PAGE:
Germany and the Rwandan genocide: New evidence from the German Foreign
Heinrich Böll Foundation
Judence Kayitesi, Author (“A Broken Life”) and Rwandan genocide survivor
Andreas Mehler, University of Freiburg
Anton Peez, Peace Research Institute Frankfurt (PRIF/HSFK)
Antonia Witt (Chair), Peace Research Institute Frankfurt (PRIF/HSFK)
This roundtable will discuss insights from the first public study of German Foreign Office files on Rwanda before and during the 1994 genocide. The study examines how German authorities assessed the Rwandan political landscape leading up to the genocide, German contributions to UN peacekeeping, which decisions were made, and how they were internally justified.
The prevention of genocide is a key pillar of German foreign policy. But how does this translate practically? In both public discourse and academia, knowledge about Germany’s specific role in the build-up and during the 1994 genocide in Rwanda is still limited. Against this background, this roundtable will present and discuss the results of the first public study of German Foreign Office files on Rwanda before and during the 1994 genocide.
Published and funded by the Heinrich Böll Foundation, and building on previous work, both public and initially classified, the study asks how German authorities assessed the Rwandan political landscape leading up to the genocide. We further examine which political decisions were subsequently made and how they were internally and publicly justified. The study situates the German diplomatic response and emergency preparedness within broader German Africa policy at the time. Finally, the study asks which lessons can be learned from Germany’s policy towards Rwanda in 1993–1994 for today’s efforts to prevent conflicts and mass atrocities.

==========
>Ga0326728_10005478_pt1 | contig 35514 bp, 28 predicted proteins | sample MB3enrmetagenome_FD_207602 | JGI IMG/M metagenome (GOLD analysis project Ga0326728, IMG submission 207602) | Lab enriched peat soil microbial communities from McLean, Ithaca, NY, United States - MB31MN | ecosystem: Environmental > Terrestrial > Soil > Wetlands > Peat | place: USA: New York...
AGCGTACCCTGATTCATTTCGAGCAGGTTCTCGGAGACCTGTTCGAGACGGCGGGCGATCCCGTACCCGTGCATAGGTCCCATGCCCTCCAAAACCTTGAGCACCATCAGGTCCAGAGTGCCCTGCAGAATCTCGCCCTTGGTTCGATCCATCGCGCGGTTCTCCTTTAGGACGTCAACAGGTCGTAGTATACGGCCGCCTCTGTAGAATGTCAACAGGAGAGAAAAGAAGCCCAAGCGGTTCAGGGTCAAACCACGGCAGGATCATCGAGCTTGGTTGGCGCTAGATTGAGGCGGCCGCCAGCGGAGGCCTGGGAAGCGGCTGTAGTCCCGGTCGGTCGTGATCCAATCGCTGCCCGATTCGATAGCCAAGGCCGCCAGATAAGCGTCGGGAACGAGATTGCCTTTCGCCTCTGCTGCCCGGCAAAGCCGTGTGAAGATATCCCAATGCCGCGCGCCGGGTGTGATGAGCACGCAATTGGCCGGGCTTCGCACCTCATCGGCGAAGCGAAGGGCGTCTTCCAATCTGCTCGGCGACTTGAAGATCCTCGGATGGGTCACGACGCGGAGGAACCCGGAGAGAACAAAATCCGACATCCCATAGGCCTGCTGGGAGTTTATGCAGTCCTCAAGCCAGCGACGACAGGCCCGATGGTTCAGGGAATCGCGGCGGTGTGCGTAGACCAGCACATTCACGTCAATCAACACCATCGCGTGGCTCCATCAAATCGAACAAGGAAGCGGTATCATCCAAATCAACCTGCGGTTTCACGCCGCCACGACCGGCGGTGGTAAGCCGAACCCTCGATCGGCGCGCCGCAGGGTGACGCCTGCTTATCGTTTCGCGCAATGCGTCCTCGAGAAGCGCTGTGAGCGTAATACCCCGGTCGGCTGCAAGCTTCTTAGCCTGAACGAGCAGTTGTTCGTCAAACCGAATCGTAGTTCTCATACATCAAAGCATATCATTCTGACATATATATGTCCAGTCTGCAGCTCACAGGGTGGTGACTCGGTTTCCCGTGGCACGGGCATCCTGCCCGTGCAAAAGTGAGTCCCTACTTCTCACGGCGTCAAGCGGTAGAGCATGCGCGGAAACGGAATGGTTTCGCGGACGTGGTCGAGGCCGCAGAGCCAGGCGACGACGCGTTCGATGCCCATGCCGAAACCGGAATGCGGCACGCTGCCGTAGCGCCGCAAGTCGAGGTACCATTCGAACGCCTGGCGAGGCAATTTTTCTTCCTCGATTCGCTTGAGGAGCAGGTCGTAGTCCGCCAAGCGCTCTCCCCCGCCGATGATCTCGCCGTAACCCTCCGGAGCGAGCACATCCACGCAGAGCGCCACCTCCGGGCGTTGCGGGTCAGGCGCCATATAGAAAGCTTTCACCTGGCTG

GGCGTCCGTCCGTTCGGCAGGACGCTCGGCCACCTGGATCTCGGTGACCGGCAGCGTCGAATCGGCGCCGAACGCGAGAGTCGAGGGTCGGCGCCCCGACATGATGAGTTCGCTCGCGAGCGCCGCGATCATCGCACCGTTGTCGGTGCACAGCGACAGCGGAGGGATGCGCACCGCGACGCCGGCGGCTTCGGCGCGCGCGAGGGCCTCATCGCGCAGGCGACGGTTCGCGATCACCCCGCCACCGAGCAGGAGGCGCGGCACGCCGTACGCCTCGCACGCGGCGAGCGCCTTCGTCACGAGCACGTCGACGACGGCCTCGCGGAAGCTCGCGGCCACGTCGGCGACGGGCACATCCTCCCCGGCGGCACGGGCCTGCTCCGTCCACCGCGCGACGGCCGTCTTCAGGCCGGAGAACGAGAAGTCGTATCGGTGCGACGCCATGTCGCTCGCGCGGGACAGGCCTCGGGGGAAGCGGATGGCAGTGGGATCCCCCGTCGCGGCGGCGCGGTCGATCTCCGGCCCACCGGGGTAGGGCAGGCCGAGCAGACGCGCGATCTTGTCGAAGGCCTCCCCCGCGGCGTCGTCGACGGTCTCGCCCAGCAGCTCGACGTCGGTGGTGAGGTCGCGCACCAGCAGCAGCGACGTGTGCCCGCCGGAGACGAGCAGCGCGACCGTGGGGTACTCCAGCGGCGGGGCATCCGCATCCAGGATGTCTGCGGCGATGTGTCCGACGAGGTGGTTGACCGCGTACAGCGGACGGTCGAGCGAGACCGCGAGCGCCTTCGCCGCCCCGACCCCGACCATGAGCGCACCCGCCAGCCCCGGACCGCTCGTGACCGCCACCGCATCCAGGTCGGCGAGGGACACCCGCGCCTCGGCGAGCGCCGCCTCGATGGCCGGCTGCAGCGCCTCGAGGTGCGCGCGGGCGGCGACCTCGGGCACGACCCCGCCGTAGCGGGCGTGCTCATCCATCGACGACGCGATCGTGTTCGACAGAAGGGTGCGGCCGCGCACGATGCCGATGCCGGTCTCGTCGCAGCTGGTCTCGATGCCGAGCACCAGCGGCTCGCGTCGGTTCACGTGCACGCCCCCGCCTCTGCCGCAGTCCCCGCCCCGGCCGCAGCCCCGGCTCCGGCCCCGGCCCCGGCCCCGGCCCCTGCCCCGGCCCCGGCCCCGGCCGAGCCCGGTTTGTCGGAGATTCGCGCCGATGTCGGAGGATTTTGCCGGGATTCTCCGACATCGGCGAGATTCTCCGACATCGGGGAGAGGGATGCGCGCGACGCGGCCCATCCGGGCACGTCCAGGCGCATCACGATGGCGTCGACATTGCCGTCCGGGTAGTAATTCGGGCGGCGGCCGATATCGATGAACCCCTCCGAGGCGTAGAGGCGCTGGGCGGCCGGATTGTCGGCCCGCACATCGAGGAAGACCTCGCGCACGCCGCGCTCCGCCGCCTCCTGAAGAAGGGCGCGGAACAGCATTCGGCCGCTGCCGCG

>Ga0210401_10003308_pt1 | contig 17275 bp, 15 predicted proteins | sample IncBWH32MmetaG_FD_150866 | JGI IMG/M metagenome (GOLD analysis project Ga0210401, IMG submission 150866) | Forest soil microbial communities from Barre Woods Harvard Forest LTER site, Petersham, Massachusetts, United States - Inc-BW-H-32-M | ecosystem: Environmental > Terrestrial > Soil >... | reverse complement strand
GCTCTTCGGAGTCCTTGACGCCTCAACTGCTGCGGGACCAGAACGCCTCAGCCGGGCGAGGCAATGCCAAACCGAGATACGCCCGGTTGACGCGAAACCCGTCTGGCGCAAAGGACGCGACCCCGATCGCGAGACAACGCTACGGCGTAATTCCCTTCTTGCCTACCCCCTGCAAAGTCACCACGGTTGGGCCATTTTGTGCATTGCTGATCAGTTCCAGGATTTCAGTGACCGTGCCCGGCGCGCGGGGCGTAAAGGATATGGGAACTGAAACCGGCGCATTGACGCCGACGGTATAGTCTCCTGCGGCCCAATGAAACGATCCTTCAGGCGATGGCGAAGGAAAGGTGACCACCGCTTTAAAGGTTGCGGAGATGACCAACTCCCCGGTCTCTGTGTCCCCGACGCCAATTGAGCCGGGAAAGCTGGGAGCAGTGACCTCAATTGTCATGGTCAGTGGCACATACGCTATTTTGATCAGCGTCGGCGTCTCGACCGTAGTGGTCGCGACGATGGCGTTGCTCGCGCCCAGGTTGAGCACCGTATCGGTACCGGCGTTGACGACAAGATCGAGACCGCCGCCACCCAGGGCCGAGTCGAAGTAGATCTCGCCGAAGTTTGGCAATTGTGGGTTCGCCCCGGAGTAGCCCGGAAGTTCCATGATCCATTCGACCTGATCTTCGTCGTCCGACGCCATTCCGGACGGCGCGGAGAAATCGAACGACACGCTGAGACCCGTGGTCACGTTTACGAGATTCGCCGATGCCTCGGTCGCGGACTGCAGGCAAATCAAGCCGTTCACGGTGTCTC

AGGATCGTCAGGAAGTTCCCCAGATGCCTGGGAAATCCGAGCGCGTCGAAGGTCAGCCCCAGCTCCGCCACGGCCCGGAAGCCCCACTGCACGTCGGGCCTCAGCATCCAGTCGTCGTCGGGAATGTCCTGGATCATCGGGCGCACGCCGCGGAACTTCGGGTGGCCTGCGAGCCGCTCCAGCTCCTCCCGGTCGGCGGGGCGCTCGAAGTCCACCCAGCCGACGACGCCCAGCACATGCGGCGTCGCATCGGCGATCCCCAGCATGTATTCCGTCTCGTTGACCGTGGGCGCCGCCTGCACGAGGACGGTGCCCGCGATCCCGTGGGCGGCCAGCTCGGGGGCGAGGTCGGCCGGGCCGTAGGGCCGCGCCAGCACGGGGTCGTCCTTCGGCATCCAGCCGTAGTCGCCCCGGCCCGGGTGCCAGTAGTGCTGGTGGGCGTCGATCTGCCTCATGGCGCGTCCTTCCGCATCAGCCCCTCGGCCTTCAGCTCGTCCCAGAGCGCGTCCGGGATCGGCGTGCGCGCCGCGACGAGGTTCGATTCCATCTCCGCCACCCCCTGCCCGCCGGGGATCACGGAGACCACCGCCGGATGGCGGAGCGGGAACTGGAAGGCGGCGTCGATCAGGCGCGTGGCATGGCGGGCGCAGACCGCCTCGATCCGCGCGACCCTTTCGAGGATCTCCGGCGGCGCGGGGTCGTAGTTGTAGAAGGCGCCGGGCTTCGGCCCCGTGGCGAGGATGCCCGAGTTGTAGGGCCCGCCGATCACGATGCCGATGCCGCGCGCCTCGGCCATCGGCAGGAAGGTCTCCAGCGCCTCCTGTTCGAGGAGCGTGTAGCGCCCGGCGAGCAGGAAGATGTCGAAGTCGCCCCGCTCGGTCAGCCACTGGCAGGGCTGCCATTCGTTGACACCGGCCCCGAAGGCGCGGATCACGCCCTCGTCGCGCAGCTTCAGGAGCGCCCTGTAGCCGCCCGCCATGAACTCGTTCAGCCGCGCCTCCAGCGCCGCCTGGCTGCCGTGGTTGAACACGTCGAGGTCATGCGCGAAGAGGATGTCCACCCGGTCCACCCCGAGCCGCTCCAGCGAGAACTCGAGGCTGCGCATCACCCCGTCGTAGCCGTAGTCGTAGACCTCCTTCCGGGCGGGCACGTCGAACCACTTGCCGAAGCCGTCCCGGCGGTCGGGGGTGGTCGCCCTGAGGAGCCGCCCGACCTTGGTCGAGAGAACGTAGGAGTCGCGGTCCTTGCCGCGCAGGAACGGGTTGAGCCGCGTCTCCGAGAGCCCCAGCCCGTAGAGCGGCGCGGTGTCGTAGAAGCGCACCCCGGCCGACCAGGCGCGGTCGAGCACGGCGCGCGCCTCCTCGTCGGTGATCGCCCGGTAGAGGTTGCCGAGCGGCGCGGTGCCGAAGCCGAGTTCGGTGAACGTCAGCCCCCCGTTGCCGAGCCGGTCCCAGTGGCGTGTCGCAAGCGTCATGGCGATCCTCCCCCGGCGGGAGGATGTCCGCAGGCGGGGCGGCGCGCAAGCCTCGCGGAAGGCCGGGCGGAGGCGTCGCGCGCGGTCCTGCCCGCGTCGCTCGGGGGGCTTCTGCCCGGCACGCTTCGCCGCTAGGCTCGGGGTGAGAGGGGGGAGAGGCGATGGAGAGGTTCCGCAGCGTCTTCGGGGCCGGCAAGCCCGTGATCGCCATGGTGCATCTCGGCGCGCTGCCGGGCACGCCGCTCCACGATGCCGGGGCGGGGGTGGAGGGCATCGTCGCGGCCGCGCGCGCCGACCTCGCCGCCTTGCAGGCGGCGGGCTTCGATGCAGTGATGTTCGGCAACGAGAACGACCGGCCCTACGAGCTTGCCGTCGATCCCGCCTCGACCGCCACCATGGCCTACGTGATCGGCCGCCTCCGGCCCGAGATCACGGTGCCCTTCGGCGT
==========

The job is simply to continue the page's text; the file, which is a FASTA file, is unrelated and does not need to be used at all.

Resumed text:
The roundtable brings together genocide survivor and Author Judence Kayitesi, Arnold Bergstraesser Institute director Professor Andreas Mehler, and a co-author of the study (Anton Peez). The roundtable will critically discuss the report’s findings and situate them into the broader picture of Germany’s (diplomatic) role in Africa. Not least, this also provides an opportunity to reflect on the potentials and limits of dialogue between academia and policy-makers; and how contemporary empirical scholarship on the diverse challenges to peace and security on the African continent can be (better) used to inform policy debates.